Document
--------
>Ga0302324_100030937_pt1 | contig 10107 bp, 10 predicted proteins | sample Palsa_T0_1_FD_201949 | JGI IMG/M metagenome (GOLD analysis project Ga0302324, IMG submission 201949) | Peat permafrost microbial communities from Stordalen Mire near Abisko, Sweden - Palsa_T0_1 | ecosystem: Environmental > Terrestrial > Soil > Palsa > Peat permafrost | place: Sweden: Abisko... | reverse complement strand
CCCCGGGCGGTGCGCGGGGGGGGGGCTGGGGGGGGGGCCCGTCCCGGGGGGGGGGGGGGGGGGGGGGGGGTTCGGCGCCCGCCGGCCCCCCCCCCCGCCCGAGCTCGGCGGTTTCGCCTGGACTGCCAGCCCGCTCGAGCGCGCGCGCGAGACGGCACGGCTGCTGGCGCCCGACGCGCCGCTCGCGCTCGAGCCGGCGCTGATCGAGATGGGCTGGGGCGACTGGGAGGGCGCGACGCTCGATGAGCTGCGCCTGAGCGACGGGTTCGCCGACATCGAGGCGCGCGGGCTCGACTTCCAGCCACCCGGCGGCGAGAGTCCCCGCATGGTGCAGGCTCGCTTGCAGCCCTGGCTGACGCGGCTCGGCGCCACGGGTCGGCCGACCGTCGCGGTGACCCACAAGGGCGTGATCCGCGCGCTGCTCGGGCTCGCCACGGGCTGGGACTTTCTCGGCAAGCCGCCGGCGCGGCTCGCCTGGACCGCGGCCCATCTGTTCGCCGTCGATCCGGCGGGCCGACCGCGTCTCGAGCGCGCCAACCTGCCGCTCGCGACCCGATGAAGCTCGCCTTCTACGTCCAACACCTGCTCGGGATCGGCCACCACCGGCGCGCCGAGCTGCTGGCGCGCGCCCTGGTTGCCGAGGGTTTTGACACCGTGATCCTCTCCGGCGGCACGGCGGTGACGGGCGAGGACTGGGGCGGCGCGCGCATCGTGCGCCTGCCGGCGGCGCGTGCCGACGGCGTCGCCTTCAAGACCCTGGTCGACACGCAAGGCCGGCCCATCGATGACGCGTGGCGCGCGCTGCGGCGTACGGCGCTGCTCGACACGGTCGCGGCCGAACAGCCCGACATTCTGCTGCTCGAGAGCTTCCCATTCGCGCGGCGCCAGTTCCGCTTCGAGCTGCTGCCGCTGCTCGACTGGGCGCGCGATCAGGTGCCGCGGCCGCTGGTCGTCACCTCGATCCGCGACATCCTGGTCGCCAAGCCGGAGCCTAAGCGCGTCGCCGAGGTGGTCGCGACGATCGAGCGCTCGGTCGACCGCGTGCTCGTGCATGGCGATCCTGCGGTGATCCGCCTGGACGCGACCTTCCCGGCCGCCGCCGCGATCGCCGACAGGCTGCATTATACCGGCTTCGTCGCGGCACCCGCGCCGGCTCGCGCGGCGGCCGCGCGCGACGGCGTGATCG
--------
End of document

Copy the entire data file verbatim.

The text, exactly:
>Ga0302324_100030937_pt1 | contig 10107 bp, 10 predicted proteins | sample Palsa_T0_1_FD_201949 | JGI IMG/M metagenome (GOLD analysis project Ga0302324, IMG submission 201949) | Peat permafrost microbial communities from Stordalen Mire near Abisko, Sweden - Palsa_T0_1 | ecosystem: Environmental > Terrestrial > Soil > Palsa > Peat permafrost | place: Sweden: Abisko... | reverse complement strand
CCCCGGGCGGTGCGCGGGGGGGGGGCTGGGGGGGGGGCCCGTCCCGGGGGGGGGGGGGGGGGGGGGGGGGTTCGGCGCCCGCCGGCCCCCCCCCCCGCCCGAGCTCGGCGGTTTCGCCTGGACTGCCAGCCCGCTCGAGCGCGCGCGCGAGACGGCACGGCTGCTGGCGCCCGACGCGCCGCTCGCGCTCGAGCCGGCGCTGATCGAGATGGGCTGGGGCGACTGGGAGGGCGCGACGCTCGATGAGCTGCGCCTGAGCGACGGGTTCGCCGACATCGAGGCGCGCGGGCTCGACTTCCAGCCACCCGGCGGCGAGAGTCCCCGCATGGTGCAGGCTCGCTTGCAGCCCTGGCTGACGCGGCTCGGCGCCACGGGTCGGCCGACCGTCGCGGTGACCCACAAGGGCGTGATCCGCGCGCTGCTCGGGCTCGCCACGGGCTGGGACTTTCTCGGCAAGCCGCCGGCGCGGCTCGCCTGGACCGCGGCCCATCTGTTCGCCGTCGATCCGGCGGGCCGACCGCGTCTCGAGCGCGCCAACCTGCCGCTCGCGACCCGATGAAGCTCGCCTTCTACGTCCAACACCTGCTCGGGATCGGCCACCACCGGCGCGCCGAGCTGCTGGCGCGCGCCCTGGTTGCCGAGGGTTTTGACACCGTGATCCTCTCCGGCGGCACGGCGGTGACGGGCGAGGACTGGGGCGGCGCGCGCATCGTGCGCCTGCCGGCGGCGCGTGCCGACGGCGTCGCCTTCAAGACCCTGGTCGACACGCAAGGCCGGCCCATCGATGACGCGTGGCGCGCGCTGCGGCGTACGGCGCTGCTCGACACGGTCGCGGCCGAACAGCCCGACATTCTGCTGCTCGAGAGCTTCCCATTCGCGCGGCGCCAGTTCCGCTTCGAGCTGCTGCCGCTGCTCGACTGGGCGCGCGATCAGGTGCCGCGGCCGCTGGTCGTCACCTCGATCCGCGACATCCTGGTCGCCAAGCCGGAGCCTAAGCGCGTCGCCGAGGTGGTCGCGACGATCGAGCGCTCGGTCGACCGCGTGCTCGTGCATGGCGATCCTGCGGTGATCCGCCTGGACGCGACCTTCCCGGCCGCCGCCGCGATCGCCGACAGGCTGCATTATACCGGCTTCGTCGCGGCACCCGCGCCGGCTCGCGCGGCGGCCGCGCGCGACGGCGTGATCG